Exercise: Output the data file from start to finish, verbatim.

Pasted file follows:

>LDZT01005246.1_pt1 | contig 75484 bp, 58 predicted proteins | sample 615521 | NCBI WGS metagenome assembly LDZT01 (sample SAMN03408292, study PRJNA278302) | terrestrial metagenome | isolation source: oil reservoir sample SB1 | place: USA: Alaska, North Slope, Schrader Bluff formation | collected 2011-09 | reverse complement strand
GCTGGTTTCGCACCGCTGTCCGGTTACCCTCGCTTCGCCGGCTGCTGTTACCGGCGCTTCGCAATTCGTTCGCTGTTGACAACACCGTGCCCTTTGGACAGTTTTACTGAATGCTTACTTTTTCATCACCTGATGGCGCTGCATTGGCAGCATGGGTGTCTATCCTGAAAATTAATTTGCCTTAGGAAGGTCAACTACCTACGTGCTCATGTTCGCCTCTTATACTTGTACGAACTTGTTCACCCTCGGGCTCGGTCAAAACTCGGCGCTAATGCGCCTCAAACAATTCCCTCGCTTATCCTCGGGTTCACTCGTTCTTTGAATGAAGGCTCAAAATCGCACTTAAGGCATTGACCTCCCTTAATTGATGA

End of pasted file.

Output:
>LDZT01005246.1_pt1 | contig 75484 bp, 58 predicted proteins | sample 615521 | NCBI WGS metagenome assembly LDZT01 (sample SAMN03408292, study PRJNA278302) | terrestrial metagenome | isolation source: oil reservoir sample SB1 | place: USA: Alaska, North Slope, Schrader Bluff formation | collected 2011-09 | reverse complement strand
GCTGGTTTCGCACCGCTGTCCGGTTACCCTCGCTTCGCCGGCTGCTGTTACCGGCGCTTCGCAATTCGTTCGCTGTTGACAACACCGTGCCCTTTGGACAGTTTTACTGAATGCTTACTTTTTCATCACCTGATGGCGCTGCATTGGCAGCATGGGTGTCTATCCTGAAAATTAATTTGCCTTAGGAAGGTCAACTACCTACGTGCTCATGTTCGCCTCTTATACTTGTACGAACTTGTTCACCCTCGGGCTCGGTCAAAACTCGGCGCTAATGCGCCTCAAACAATTCCCTCGCTTATCCTCGGGTTCACTCGTTCTTTGAATGAAGGCTCAAAATCGCACTTAAGGCATTGACCTCCCTTAATTGATGA